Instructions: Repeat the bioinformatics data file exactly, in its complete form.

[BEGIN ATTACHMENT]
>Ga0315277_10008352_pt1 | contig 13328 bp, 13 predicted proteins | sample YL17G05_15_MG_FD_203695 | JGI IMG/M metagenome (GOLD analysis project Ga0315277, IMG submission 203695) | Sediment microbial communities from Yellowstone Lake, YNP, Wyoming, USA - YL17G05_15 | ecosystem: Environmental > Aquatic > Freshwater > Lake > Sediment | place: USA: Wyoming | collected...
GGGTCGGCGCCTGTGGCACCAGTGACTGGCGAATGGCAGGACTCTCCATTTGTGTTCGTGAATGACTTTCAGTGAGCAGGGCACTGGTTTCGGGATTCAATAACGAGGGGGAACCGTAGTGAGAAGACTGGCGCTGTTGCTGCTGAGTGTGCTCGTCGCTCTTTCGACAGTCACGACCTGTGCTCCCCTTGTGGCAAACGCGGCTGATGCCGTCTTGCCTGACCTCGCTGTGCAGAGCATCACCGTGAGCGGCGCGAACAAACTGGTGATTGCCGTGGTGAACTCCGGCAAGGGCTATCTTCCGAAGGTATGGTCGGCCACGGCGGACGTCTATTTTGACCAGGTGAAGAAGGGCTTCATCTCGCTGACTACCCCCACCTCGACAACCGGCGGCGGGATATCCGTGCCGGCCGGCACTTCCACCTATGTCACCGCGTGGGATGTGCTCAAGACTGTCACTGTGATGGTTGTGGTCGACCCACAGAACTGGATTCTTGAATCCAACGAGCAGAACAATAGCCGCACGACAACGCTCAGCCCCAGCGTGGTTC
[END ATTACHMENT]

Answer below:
>Ga0315277_10008352_pt1 | contig 13328 bp, 13 predicted proteins | sample YL17G05_15_MG_FD_203695 | JGI IMG/M metagenome (GOLD analysis project Ga0315277, IMG submission 203695) | Sediment microbial communities from Yellowstone Lake, YNP, Wyoming, USA - YL17G05_15 | ecosystem: Environmental > Aquatic > Freshwater > Lake > Sediment | place: USA: Wyoming | collected...
GGGTCGGCGCCTGTGGCACCAGTGACTGGCGAATGGCAGGACTCTCCATTTGTGTTCGTGAATGACTTTCAGTGAGCAGGGCACTGGTTTCGGGATTCAATAACGAGGGGGAACCGTAGTGAGAAGACTGGCGCTGTTGCTGCTGAGTGTGCTCGTCGCTCTTTCGACAGTCACGACCTGTGCTCCCCTTGTGGCAAACGCGGCTGATGCCGTCTTGCCTGACCTCGCTGTGCAGAGCATCACCGTGAGCGGCGCGAACAAACTGGTGATTGCCGTGGTGAACTCCGGCAAGGGCTATCTTCCGAAGGTATGGTCGGCCACGGCGGACGTCTATTTTGACCAGGTGAAGAAGGGCTTCATCTCGCTGACTACCCCCACCTCGACAACCGGCGGCGGGATATCCGTGCCGGCCGGCACTTCCACCTATGTCACCGCGTGGGATGTGCTCAAGACTGTCACTGTGATGGTTGTGGTCGACCCACAGAACTGGATTCTTGAATCCAACGAGCAGAACAATAGCCGCACGACAACGCTCAGCCCCAGCGTGGTTC